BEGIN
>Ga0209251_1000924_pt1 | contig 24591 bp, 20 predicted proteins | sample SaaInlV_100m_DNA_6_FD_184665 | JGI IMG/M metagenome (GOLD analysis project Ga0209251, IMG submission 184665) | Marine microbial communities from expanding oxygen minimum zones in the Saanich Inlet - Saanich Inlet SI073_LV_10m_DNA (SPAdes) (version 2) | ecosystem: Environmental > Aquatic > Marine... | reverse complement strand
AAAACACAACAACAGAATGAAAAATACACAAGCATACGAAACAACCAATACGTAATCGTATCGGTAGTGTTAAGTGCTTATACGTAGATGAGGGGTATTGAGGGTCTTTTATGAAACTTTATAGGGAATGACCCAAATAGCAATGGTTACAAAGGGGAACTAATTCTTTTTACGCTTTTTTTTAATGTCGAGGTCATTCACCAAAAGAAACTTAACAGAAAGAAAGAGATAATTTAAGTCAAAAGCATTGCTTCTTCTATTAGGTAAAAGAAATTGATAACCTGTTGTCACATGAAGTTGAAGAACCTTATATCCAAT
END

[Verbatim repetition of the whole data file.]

>Ga0209251_1000924_pt1 | contig 24591 bp, 20 predicted proteins | sample SaaInlV_100m_DNA_6_FD_184665 | JGI IMG/M metagenome (GOLD analysis project Ga0209251, IMG submission 184665) | Marine microbial communities from expanding oxygen minimum zones in the Saanich Inlet - Saanich Inlet SI073_LV_10m_DNA (SPAdes) (version 2) | ecosystem: Environmental > Aquatic > Marine... | reverse complement strand
AAAACACAACAACAGAATGAAAAATACACAAGCATACGAAACAACCAATACGTAATCGTATCGGTAGTGTTAAGTGCTTATACGTAGATGAGGGGTATTGAGGGTCTTTTATGAAACTTTATAGGGAATGACCCAAATAGCAATGGTTACAAAGGGGAACTAATTCTTTTTACGCTTTTTTTTAATGTCGAGGTCATTCACCAAAAGAAACTTAACAGAAAGAAAGAGATAATTTAAGTCAAAAGCATTGCTTCTTCTATTAGGTAAAAGAAATTGATAACCTGTTGTCACATGAAGTTGAAGAACCTTATATCCAAT